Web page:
• I’d say “alcoholic” is by far the most worrying thing on the list. Of course, nobody seems to know what “systematic personality disorder” even means.

        • Nobody knows what the definition of “alcoholic” is, fer cryin’ out loud. One thing it is: a WEAPON used against those we differ from in choice of habits, or otherwise disagree with unpleasantly.

      • Threatening to kill himself does not help his case. Some that go that route, decide to take others with them.

        • AND SOME make claims of going to kill themselves with no intention of doing so at all. They do it for attention.

          Can you say slippery slope?

  8. I’ve only had good interaction with Daytona PD officers. I have, however, heard numerous times that the chief is an assclown, and has been at odds with the Volusia County Sheriff for some time (calling him a “moron”). The Daytona PD chief has been quoted on radio calling carriers “knuckleheads”, where Sheriff Johnson has been quoted, “In a perfect world, you wouldn’t need guns. This is not a perfect world.” Chitwood has some background of being the true moron.

  9. A losing fight. The rules are in the Florida Statutes and the Chief will hang his hat on that. He will get the guns back when he goes through rehab and gets signed off as cool to go.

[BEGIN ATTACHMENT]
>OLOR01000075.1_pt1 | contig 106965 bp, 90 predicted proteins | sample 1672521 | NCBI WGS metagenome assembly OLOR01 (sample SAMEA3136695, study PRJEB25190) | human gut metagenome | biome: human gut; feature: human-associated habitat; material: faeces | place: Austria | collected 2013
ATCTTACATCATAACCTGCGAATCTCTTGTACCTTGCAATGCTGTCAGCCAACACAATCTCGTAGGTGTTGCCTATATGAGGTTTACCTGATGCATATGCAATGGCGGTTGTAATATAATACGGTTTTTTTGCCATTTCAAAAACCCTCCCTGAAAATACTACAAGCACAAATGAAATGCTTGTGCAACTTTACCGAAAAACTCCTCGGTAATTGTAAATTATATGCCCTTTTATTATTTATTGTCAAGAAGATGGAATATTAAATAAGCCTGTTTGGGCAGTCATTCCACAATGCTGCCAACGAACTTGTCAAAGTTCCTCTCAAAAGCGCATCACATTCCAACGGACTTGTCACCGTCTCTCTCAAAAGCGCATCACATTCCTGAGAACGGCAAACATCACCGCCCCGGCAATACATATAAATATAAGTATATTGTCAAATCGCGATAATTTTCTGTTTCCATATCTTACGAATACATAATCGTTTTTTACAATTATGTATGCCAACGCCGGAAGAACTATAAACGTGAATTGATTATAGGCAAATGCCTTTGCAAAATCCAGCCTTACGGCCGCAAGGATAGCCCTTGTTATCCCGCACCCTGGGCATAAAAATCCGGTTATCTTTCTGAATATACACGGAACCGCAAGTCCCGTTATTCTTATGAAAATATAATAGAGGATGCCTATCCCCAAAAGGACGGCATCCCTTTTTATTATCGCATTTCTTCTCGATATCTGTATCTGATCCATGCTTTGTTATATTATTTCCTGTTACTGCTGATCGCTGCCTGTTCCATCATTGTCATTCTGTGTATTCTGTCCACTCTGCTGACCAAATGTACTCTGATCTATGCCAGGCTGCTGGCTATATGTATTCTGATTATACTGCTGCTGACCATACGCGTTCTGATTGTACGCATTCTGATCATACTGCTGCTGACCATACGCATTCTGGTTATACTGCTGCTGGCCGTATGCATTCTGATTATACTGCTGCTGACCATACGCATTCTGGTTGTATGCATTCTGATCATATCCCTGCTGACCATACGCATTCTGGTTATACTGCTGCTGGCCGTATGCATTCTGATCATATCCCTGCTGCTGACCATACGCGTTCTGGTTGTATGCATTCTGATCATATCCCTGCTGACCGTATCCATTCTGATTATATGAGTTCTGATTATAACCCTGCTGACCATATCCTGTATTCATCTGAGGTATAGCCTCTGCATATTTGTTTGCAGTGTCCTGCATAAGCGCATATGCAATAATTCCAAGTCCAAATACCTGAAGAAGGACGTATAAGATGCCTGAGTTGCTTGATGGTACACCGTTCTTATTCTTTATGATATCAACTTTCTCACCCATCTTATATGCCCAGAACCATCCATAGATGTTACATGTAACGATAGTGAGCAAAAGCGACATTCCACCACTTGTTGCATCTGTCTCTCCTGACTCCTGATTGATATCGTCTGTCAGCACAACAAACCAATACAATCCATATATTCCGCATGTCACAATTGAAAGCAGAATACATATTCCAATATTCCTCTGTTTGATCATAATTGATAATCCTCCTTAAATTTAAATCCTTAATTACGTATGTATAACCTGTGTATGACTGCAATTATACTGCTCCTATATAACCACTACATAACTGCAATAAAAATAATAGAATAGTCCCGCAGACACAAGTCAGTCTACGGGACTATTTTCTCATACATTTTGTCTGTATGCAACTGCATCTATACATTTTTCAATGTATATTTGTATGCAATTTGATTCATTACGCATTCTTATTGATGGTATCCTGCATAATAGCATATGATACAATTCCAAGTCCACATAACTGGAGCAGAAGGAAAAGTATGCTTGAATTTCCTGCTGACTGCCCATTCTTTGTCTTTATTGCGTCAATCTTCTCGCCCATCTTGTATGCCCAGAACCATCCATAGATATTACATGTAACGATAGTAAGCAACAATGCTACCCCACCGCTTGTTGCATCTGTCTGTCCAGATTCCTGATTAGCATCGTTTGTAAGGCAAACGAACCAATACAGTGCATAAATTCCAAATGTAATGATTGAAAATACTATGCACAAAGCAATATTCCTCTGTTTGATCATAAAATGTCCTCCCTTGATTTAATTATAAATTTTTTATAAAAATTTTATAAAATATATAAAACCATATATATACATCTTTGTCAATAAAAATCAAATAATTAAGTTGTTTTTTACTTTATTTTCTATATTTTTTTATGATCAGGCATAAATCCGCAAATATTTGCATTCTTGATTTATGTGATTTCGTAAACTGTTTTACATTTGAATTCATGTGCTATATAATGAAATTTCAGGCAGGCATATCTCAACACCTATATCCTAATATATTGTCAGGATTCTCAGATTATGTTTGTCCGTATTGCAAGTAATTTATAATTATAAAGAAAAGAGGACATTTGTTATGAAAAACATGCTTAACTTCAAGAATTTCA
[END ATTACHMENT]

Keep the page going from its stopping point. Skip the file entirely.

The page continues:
• The courts have already ruled that the Chief is required to give the guns back. This is not a question of rehab, but it is a question of the Chief ignore court orders.

      That’s why Florida Carry is suing.

  10. Gosh…this is a tough one. If this was your brother, would you take his guns and hang onto them for safe-keeping? I have a brother who has some depression and Bi-polar stuff going on and he self medicates as he has no insurance. He had his guns a few years ago before this stuff happened. These guns are in my safe now, not under his bed….

    I do understand the issue here as the Gov takes and takes and soon they will be seizing guns from people with Diabetes or High Blood Pressure. They would make it so very few could obtain and and hold onto to those guns. How long will it be before my Electronic Medical Record, WA State Drivers License info, and my Prescription service all combine records?